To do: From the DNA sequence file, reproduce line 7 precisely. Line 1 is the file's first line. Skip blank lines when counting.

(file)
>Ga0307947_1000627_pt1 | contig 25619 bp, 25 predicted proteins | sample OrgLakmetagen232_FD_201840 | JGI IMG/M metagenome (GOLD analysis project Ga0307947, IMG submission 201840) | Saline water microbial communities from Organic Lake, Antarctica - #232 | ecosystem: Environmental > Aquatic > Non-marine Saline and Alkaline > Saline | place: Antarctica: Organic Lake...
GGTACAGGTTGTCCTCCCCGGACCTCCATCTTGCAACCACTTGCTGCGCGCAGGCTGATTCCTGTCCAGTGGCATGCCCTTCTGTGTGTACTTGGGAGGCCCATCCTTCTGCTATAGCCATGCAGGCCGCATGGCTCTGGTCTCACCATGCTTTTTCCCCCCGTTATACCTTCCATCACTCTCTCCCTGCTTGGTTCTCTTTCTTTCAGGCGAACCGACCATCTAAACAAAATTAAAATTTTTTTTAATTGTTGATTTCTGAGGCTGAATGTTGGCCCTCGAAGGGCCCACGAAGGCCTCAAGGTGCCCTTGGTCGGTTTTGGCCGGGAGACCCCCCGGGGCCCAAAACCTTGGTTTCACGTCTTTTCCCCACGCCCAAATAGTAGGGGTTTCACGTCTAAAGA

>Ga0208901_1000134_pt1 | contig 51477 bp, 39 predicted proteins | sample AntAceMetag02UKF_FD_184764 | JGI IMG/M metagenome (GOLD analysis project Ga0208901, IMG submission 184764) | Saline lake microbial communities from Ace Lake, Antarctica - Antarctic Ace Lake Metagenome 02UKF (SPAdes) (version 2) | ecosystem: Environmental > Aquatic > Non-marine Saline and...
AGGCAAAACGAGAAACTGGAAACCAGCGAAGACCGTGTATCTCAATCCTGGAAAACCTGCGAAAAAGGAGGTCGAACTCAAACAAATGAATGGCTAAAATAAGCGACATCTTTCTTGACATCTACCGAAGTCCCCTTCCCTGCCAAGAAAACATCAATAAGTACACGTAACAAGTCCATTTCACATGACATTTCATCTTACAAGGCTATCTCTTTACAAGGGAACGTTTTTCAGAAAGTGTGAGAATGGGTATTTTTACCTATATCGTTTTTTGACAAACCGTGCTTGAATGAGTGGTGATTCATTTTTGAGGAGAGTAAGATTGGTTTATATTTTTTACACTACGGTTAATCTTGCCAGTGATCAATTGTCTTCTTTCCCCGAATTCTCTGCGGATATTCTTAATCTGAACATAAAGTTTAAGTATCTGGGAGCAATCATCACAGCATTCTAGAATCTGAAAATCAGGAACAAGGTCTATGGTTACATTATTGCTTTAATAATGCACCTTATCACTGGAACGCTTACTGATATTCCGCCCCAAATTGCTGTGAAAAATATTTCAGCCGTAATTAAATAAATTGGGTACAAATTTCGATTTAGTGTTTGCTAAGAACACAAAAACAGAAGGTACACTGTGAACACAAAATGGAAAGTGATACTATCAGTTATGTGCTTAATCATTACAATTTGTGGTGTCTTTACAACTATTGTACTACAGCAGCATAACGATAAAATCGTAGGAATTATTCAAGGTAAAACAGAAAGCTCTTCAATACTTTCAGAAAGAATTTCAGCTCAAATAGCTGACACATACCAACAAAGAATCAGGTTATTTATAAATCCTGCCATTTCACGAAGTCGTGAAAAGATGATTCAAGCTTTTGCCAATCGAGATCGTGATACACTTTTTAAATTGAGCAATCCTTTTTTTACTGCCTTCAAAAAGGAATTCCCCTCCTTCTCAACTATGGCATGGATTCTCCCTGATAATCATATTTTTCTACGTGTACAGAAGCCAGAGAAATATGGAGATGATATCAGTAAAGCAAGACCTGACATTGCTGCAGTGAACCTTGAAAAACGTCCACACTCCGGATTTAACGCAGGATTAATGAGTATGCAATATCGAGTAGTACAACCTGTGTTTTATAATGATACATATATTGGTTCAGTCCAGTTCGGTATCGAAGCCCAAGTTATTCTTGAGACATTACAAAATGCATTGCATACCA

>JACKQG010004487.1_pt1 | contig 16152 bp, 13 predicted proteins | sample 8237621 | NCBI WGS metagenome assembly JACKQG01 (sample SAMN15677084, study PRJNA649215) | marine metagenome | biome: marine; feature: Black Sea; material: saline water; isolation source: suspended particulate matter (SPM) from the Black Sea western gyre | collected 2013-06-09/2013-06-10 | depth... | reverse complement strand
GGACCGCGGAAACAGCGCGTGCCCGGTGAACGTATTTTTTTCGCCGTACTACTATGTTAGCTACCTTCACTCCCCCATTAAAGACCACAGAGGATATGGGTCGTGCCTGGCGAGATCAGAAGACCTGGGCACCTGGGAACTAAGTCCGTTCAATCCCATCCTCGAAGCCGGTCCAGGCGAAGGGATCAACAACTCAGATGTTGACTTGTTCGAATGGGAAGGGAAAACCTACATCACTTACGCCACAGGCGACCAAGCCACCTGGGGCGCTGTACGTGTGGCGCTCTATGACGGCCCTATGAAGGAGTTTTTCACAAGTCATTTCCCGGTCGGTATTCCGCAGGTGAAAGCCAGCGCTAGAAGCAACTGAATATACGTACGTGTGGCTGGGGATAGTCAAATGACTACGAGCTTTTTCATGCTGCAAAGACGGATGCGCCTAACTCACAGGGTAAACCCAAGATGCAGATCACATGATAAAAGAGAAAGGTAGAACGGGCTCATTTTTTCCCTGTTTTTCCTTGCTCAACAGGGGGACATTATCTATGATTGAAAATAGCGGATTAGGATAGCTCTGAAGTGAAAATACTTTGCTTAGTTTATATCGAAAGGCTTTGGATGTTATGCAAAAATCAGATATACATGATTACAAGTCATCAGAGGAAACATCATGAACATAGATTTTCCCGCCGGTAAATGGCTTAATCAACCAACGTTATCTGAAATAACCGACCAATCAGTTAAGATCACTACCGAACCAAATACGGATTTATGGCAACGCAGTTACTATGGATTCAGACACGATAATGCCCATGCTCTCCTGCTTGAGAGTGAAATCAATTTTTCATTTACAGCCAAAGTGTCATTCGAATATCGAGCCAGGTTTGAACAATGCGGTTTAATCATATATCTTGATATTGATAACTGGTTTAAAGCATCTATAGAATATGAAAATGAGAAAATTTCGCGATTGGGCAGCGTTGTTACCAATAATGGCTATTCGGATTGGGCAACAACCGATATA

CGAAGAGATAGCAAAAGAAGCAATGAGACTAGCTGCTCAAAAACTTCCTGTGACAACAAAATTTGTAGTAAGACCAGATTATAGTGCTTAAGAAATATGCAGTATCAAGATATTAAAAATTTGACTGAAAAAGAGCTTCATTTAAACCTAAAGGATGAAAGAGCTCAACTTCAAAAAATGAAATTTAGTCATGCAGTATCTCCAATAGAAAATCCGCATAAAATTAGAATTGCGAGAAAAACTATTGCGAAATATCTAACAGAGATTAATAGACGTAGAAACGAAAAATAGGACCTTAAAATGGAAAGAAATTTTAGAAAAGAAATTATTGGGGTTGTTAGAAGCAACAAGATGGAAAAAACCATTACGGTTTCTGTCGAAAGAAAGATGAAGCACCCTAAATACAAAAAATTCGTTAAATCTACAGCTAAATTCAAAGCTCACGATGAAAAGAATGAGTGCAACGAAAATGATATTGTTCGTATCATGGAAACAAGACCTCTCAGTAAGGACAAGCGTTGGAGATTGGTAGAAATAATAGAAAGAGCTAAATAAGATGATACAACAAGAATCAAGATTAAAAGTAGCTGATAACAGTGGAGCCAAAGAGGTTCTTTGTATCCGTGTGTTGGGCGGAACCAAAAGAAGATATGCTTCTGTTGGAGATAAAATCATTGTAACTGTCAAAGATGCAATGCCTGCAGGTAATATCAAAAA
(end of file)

CGAAGAGATAGCAAAAGAAGCAATGAGACTAGCTGCTCAAAAACTTCCTGTGACAACAAAATTTGTAGTAAGACCAGATTATAGTGCTTAAGAAATATGCAGTATCAAGATATTAAAAATTTGACTGAAAAAGAGCTTCATTTAAACCTAAAGGATGAAAGAGCTCAACTTCAAAAAATGAAATTTAGTCATGCAGTATCTCCAATAGAAAATCCGCATAAAATTAGAATTGCGAGAAAAACTATTGCGAAATATCTAACAGAGATTAATAGACGTAGAAACGAAAAATAGGACCTTAAAATGGAAAGAAATTTTAGAAAAGAAATTATTGGGGTTGTTAGAAGCAACAAGATGGAAAAAACCATTACGGTTTCTGTCGAAAGAAAGATGAAGCACCCTAAATACAAAAAATTCGTTAAATCTACAGCTAAATTCAAAGCTCACGATGAAAAGAATGAGTGCAACGAAAATGATATTGTTCGTATCATGGAAACAAGACCTCTCAGTAAGGACAAGCGTTGGAGATTGGTAGAAATAATAGAAAGAGCTAAATAAGATGATACAACAAGAATCAAGATTAAAAGTAGCTGATAACAGTGGAGCCAAAGAGGTTCTTTGTATCCGTGTGTTGGGCGGAACCAAAAGAAGATATGCTTCTGTTGGAGATAAAATCATTGTAACTGTCAAAGATGCAATGCCTGCAGGTAATATCAAAAA